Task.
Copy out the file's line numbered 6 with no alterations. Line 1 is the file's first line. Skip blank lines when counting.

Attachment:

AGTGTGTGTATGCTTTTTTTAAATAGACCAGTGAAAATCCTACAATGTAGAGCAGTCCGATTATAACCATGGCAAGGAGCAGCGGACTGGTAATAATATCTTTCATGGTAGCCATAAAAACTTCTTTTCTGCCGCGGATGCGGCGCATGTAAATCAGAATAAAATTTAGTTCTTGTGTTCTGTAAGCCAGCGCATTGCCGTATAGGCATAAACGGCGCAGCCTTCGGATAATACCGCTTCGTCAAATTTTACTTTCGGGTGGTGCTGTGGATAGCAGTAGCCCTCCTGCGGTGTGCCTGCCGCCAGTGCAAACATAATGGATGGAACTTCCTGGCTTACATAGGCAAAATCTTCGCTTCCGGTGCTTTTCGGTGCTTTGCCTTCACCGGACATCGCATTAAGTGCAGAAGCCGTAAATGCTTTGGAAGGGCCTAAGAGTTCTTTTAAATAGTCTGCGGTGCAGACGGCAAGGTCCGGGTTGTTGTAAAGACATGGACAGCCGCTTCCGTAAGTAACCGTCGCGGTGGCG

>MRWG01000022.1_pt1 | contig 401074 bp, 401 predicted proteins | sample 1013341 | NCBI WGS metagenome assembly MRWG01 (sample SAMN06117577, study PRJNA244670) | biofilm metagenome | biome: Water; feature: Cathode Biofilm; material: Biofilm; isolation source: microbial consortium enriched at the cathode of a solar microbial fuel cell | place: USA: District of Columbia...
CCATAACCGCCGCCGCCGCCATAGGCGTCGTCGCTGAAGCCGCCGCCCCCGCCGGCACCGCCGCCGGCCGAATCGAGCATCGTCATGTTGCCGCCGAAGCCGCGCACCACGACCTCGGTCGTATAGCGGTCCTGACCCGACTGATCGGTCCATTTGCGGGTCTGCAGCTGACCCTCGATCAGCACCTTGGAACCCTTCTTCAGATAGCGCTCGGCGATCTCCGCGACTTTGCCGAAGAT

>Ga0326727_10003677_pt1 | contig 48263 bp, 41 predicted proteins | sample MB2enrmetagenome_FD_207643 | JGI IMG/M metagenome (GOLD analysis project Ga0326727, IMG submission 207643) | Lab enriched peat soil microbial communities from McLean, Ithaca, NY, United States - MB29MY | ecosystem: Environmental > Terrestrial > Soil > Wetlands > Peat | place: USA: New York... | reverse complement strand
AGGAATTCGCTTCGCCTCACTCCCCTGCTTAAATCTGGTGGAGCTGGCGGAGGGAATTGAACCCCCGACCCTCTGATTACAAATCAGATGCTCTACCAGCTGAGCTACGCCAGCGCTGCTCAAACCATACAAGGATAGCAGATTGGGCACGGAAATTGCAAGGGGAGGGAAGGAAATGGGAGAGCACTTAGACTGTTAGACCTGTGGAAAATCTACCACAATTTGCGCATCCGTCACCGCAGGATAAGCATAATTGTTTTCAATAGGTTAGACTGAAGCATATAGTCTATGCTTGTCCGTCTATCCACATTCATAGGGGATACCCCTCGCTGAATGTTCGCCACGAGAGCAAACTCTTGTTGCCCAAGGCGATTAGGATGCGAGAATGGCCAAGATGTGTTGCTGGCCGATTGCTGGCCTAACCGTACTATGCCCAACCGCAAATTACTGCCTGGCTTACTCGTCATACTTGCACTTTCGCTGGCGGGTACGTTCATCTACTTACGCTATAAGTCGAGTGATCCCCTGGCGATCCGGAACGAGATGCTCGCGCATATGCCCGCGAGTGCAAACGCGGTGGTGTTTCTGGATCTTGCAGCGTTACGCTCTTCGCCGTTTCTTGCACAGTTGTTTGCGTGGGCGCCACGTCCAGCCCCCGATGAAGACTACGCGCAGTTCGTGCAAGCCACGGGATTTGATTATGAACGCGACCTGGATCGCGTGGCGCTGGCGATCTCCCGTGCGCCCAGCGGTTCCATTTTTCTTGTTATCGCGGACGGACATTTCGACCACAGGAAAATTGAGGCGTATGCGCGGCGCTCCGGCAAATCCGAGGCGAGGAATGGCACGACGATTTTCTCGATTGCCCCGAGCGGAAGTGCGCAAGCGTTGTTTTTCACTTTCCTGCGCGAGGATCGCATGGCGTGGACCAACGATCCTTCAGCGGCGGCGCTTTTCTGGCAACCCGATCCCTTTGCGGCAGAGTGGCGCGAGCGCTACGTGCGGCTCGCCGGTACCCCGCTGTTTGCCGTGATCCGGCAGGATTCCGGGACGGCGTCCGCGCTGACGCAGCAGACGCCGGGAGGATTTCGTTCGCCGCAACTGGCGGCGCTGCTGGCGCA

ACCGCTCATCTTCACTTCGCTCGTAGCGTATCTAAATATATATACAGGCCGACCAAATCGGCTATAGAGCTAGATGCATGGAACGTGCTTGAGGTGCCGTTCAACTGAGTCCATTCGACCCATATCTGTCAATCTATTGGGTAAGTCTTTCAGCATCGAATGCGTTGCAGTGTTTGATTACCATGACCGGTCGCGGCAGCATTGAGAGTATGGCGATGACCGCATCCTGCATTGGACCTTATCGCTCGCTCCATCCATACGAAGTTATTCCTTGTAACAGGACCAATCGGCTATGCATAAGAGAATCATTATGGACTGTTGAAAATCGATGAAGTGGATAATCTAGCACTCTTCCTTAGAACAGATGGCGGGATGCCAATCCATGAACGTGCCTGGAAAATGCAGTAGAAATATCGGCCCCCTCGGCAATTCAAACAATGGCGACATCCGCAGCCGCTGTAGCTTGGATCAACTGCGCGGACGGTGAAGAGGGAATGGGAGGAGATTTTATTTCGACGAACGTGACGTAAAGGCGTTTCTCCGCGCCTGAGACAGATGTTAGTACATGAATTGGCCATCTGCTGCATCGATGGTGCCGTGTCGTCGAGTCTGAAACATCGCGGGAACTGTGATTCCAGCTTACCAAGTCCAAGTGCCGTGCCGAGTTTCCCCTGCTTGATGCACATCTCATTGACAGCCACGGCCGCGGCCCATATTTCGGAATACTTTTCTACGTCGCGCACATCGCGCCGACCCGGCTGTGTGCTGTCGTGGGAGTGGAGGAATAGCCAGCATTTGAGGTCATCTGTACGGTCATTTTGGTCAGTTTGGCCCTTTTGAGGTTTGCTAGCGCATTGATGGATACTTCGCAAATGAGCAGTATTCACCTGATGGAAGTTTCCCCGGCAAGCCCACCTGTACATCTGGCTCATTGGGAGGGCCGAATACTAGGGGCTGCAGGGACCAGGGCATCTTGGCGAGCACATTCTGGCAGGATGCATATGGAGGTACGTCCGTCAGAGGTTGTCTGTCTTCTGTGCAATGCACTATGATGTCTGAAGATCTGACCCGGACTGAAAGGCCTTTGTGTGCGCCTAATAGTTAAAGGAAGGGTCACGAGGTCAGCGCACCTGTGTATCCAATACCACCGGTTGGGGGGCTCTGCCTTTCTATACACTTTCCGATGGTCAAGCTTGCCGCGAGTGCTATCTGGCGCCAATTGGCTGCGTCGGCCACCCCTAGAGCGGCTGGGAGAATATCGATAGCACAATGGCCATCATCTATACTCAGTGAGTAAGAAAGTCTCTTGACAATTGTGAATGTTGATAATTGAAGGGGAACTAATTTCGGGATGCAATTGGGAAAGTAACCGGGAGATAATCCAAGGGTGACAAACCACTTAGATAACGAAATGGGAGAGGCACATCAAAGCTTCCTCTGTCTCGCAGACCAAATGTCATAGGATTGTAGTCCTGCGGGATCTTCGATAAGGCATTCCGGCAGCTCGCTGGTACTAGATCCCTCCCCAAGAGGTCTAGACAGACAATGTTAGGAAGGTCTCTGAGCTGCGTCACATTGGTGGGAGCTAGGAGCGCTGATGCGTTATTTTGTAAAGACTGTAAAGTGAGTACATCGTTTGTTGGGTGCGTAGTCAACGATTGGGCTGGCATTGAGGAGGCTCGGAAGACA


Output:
ACCGCTCATCTTCACTTCGCTCGTAGCGTATCTAAATATATATACAGGCCGACCAAATCGGCTATAGAGCTAGATGCATGGAACGTGCTTGAGGTGCCGTTCAACTGAGTCCATTCGACCCATATCTGTCAATCTATTGGGTAAGTCTTTCAGCATCGAATGCGTTGCAGTGTTTGATTACCATGACCGGTCGCGGCAGCATTGAGAGTATGGCGATGACCGCATCCTGCATTGGACCTTATCGCTCGCTCCATCCATACGAAGTTATTCCTTGTAACAGGACCAATCGGCTATGCATAAGAGAATCATTATGGACTGTTGAAAATCGATGAAGTGGATAATCTAGCACTCTTCCTTAGAACAGATGGCGGGATGCCAATCCATGAACGTGCCTGGAAAATGCAGTAGAAATATCGGCCCCCTCGGCAATTCAAACAATGGCGACATCCGCAGCCGCTGTAGCTTGGATCAACTGCGCGGACGGTGAAGAGGGAATGGGAGGAGATTTTATTTCGACGAACGTGACGTAAAGGCGTTTCTCCGCGCCTGAGACAGATGTTAGTACATGAATTGGCCATCTGCTGCATCGATGGTGCCGTGTCGTCGAGTCTGAAACATCGCGGGAACTGTGATTCCAGCTTACCAAGTCCAAGTGCCGTGCCGAGTTTCCCCTGCTTGATGCACATCTCATTGACAGCCACGGCCGCGGCCCATATTTCGGAATACTTTTCTACGTCGCGCACATCGCGCCGACCCGGCTGTGTGCTGTCGTGGGAGTGGAGGAATAGCCAGCATTTGAGGTCATCTGTACGGTCATTTTGGTCAGTTTGGCCCTTTTGAGGTTTGCTAGCGCATTGATGGATACTTCGCAAATGAGCAGTATTCACCTGATGGAAGTTTCCCCGGCAAGCCCACCTGTACATCTGGCTCATTGGGAGGGCCGAATACTAGGGGCTGCAGGGACCAGGGCATCTTGGCGAGCACATTCTGGCAGGATGCATATGGAGGTACGTCCGTCAGAGGTTGTCTGTCTTCTGTGCAATGCACTATGATGTCTGAAGATCTGACCCGGACTGAAAGGCCTTTGTGTGCGCCTAATAGTTAAAGGAAGGGTCACGAGGTCAGCGCACCTGTGTATCCAATACCACCGGTTGGGGGGCTCTGCCTTTCTATACACTTTCCGATGGTCAAGCTTGCCGCGAGTGCTATCTGGCGCCAATTGGCTGCGTCGGCCACCCCTAGAGCGGCTGGGAGAATATCGATAGCACAATGGCCATCATCTATACTCAGTGAGTAAGAAAGTCTCTTGACAATTGTGAATGTTGATAATTGAAGGGGAACTAATTTCGGGATGCAATTGGGAAAGTAACCGGGAGATAATCCAAGGGTGACAAACCACTTAGATAACGAAATGGGAGAGGCACATCAAAGCTTCCTCTGTCTCGCAGACCAAATGTCATAGGATTGTAGTCCTGCGGGATCTTCGATAAGGCATTCCGGCAGCTCGCTGGTACTAGATCCCTCCCCAAGAGGTCTAGACAGACAATGTTAGGAAGGTCTCTGAGCTGCGTCACATTGGTGGGAGCTAGGAGCGCTGATGCGTTATTTTGTAAAGACTGTAAAGTGAGTACATCGTTTGTTGGGTGCGTAGTCAACGATTGGGCTGGCATTGAGGAGGCTCGGAAGACA